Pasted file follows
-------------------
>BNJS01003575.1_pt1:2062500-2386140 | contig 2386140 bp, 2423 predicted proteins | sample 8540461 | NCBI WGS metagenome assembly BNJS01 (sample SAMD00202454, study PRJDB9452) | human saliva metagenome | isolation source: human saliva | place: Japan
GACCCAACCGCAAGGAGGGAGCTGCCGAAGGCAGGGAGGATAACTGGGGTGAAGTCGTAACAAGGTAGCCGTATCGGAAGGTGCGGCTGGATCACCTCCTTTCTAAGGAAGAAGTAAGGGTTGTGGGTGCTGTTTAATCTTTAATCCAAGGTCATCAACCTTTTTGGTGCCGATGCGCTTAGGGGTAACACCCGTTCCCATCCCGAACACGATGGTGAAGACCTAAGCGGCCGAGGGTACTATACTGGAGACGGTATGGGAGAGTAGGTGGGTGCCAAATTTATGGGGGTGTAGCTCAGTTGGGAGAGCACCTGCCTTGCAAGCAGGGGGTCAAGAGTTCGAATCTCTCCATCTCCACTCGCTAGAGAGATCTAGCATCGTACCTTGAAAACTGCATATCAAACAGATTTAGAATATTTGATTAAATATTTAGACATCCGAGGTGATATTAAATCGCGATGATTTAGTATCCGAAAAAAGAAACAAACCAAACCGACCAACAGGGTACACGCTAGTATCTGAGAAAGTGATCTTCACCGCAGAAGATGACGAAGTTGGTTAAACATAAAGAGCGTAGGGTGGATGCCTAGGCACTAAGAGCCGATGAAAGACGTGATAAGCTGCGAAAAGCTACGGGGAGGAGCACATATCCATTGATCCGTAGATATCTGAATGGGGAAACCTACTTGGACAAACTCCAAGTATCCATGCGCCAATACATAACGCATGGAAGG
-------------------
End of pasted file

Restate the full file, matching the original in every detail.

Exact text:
>BNJS01003575.1_pt1:2062500-2386140 | contig 2386140 bp, 2423 predicted proteins | sample 8540461 | NCBI WGS metagenome assembly BNJS01 (sample SAMD00202454, study PRJDB9452) | human saliva metagenome | isolation source: human saliva | place: Japan
GACCCAACCGCAAGGAGGGAGCTGCCGAAGGCAGGGAGGATAACTGGGGTGAAGTCGTAACAAGGTAGCCGTATCGGAAGGTGCGGCTGGATCACCTCCTTTCTAAGGAAGAAGTAAGGGTTGTGGGTGCTGTTTAATCTTTAATCCAAGGTCATCAACCTTTTTGGTGCCGATGCGCTTAGGGGTAACACCCGTTCCCATCCCGAACACGATGGTGAAGACCTAAGCGGCCGAGGGTACTATACTGGAGACGGTATGGGAGAGTAGGTGGGTGCCAAATTTATGGGGGTGTAGCTCAGTTGGGAGAGCACCTGCCTTGCAAGCAGGGGGTCAAGAGTTCGAATCTCTCCATCTCCACTCGCTAGAGAGATCTAGCATCGTACCTTGAAAACTGCATATCAAACAGATTTAGAATATTTGATTAAATATTTAGACATCCGAGGTGATATTAAATCGCGATGATTTAGTATCCGAAAAAAGAAACAAACCAAACCGACCAACAGGGTACACGCTAGTATCTGAGAAAGTGATCTTCACCGCAGAAGATGACGAAGTTGGTTAAACATAAAGAGCGTAGGGTGGATGCCTAGGCACTAAGAGCCGATGAAAGACGTGATAAGCTGCGAAAAGCTACGGGGAGGAGCACATATCCATTGATCCGTAGATATCTGAATGGGGAAACCTACTTGGACAAACTCCAAGTATCCATGCGCCAATACATAACGCATGGAAGG